Regretably though, we are still continuing to evolve in an egoistic manner, where we are not as considerate of each other and our environment as we need to be, and we do not yet really feel that we are interconnected.

We have even abused the space around our planet. We've sent all kinds of spaceships into outer space, and have already caused significant disorders there in the process. There are numerous chunks of debris and particles in varying sizes floating lifelessly in space now. Sometimes we hear from our scientists that if there is the slightest malfunction or collision of this space junk, it could fall on any one of us at any given moment, or collide with a spaceship or satellite on its way to or from Earth.

There have also been some unpleasant natural phenomena lately, such as the volcanic eruption in Iceland that affected all of Europe, all the way to Siberia, shutting down the majority of airports on the continent. Likewise, the March 2011 tsunami that hit the nuclear power station in Japan affected the entire world, and made everyone rethink whether or not to construct new nuclear power stations, and perhaps to even stop the development of existing nuclear power plants.

Clearly, today no country can establish its own interior policy, much less a foreign policy without taking into consideration hundreds of other international factors. In each and every decision that each country makes, it must consider the effects it will have on the entire world. This is true for even the strongest countries, which now also must calculate their every decision carefully, since we are all so interdependent, that any change in any country will influence all the others.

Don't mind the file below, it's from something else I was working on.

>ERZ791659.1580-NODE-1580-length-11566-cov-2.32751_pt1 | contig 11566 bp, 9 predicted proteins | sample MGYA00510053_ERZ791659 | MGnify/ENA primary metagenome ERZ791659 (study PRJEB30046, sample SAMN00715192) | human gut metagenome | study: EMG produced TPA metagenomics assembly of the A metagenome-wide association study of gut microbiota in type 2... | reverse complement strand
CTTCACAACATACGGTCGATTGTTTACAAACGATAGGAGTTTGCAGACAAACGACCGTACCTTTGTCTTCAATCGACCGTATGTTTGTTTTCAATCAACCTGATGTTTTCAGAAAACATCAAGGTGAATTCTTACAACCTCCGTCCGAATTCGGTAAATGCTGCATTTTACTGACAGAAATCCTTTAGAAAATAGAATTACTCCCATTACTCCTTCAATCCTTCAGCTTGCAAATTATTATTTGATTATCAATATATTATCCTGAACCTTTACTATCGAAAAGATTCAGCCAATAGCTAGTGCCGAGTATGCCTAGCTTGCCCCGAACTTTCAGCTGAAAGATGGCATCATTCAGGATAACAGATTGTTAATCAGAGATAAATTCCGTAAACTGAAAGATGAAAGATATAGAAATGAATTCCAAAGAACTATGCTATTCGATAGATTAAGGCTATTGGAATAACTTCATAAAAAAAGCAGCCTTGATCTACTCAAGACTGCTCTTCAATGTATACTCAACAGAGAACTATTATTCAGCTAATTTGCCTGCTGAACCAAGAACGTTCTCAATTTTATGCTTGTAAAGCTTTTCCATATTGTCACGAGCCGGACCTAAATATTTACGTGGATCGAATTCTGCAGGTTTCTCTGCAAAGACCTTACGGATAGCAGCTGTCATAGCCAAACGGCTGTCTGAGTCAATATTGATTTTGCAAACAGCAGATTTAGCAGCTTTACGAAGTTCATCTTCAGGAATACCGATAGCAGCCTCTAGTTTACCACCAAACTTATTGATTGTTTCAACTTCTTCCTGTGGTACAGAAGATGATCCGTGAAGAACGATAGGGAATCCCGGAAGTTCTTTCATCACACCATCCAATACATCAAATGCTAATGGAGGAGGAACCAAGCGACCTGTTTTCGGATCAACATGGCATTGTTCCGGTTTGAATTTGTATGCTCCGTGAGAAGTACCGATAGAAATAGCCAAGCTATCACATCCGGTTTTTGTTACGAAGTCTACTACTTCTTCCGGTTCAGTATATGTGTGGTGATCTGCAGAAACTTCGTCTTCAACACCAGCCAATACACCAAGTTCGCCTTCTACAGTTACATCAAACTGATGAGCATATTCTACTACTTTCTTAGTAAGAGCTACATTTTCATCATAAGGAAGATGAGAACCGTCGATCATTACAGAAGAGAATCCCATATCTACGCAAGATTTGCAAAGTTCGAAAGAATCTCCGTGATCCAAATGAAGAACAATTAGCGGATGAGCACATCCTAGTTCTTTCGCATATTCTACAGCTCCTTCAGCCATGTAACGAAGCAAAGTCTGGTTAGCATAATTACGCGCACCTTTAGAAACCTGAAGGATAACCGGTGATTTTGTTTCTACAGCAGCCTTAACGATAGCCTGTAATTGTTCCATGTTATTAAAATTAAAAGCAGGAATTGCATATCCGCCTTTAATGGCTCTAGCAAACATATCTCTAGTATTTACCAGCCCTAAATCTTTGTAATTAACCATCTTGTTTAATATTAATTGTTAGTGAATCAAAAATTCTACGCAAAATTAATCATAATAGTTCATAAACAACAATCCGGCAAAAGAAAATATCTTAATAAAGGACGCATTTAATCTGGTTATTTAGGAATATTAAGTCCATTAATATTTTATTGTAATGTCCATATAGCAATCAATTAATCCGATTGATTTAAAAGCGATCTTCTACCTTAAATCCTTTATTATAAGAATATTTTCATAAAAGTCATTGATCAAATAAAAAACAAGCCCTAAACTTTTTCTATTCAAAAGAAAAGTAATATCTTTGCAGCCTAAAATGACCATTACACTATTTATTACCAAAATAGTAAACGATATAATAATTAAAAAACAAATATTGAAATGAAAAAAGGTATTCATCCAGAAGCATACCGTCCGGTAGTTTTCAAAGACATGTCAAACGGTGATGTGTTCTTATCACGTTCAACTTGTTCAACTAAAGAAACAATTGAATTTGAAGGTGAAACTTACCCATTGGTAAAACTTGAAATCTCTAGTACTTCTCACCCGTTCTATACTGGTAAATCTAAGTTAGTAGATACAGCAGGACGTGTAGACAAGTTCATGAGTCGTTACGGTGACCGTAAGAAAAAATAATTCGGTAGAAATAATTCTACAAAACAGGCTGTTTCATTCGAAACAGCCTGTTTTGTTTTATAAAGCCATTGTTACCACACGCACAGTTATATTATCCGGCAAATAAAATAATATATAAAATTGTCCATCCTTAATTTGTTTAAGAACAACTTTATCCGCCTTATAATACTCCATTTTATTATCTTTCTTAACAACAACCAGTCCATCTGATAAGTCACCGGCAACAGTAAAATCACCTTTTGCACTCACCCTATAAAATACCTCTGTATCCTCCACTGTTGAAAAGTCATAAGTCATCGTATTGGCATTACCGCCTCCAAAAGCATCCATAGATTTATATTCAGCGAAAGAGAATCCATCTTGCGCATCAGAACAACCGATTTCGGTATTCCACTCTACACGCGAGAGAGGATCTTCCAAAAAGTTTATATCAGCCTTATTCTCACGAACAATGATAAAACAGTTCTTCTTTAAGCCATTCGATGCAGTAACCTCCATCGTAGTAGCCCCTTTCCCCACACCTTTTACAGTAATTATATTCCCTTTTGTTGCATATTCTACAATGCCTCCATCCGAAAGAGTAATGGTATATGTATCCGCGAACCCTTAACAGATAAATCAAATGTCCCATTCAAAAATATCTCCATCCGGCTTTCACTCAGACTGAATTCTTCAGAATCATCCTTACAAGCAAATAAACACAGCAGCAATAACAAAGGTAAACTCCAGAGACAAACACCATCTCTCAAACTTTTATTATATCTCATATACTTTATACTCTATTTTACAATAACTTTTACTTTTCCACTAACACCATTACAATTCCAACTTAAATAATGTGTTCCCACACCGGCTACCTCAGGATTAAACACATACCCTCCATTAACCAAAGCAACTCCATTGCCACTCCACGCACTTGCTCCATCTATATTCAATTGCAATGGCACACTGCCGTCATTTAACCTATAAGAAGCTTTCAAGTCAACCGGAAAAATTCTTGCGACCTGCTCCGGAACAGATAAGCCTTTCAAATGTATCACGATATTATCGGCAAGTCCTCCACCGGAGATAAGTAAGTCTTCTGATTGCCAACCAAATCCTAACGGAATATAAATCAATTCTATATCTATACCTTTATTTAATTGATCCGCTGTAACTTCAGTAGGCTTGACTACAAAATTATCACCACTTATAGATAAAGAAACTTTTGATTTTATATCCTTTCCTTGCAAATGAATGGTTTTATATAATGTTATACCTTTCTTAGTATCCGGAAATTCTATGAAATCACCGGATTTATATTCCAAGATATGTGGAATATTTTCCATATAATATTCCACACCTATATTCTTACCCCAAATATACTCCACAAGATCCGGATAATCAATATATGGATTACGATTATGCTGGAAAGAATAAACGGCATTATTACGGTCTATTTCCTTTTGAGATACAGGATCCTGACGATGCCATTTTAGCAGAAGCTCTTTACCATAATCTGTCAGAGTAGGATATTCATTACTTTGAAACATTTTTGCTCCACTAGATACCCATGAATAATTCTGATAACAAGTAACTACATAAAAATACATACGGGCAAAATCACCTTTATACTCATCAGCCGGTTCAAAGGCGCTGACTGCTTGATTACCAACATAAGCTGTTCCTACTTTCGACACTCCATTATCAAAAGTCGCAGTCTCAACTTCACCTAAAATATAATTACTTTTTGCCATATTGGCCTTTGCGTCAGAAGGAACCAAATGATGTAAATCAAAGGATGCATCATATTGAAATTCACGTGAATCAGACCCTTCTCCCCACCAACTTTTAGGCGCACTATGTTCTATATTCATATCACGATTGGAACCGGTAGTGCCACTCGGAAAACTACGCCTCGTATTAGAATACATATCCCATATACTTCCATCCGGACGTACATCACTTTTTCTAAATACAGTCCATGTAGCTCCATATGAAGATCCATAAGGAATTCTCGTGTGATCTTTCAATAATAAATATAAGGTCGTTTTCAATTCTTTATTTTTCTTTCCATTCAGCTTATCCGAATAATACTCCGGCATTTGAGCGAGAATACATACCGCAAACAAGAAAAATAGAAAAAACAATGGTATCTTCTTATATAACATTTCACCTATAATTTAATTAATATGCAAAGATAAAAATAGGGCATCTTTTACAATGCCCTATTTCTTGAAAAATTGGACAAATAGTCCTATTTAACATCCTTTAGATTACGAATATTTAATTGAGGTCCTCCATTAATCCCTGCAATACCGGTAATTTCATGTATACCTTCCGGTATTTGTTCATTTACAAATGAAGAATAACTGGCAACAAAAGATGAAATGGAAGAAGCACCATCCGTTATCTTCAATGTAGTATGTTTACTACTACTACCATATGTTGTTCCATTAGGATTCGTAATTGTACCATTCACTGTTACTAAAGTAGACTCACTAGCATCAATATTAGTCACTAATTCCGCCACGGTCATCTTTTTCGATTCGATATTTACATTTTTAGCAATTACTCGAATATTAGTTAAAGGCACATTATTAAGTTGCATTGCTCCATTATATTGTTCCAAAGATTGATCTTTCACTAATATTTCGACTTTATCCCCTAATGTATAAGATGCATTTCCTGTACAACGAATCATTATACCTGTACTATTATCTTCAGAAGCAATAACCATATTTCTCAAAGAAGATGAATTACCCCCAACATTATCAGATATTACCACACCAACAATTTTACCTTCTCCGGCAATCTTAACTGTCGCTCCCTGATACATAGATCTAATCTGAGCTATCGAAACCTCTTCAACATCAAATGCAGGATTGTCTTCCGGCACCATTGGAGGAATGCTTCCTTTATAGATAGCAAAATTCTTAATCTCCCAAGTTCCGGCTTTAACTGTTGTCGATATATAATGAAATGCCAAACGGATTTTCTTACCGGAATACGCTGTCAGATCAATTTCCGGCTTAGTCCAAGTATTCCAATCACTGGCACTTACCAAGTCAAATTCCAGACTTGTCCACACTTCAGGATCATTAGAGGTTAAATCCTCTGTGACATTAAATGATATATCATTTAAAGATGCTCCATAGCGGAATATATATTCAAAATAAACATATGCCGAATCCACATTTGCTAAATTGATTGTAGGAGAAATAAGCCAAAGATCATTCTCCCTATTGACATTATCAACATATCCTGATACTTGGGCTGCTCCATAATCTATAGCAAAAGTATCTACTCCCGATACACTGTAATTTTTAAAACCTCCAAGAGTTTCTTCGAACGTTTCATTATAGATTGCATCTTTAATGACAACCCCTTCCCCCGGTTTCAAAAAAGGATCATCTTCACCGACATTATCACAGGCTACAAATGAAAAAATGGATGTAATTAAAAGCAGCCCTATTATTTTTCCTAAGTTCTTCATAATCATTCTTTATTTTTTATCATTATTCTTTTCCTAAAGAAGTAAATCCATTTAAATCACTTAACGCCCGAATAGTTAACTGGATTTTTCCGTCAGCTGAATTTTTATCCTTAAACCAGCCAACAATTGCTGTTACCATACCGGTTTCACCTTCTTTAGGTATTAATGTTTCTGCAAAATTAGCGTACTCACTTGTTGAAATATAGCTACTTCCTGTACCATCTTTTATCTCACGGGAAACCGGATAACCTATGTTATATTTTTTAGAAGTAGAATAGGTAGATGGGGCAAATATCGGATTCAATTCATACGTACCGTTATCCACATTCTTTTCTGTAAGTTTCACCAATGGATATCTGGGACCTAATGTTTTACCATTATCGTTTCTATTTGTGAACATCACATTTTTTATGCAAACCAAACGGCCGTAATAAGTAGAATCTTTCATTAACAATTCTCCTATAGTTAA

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In recent years, we have become dependent upon each other on an international, global scale.

Main Points

  • Each and every one of us fulfills a particular function in human society, and therefore all are dependent upon everyone.
  • Over the years of human history, people and society have become more and more interdependent.


"This article proposes to go deeper into complex interdependence. The world is becoming increasingly 'information interdependent' and this essay is an attempt to apply the assumptions and concepts presented in complex interdependence to the information age."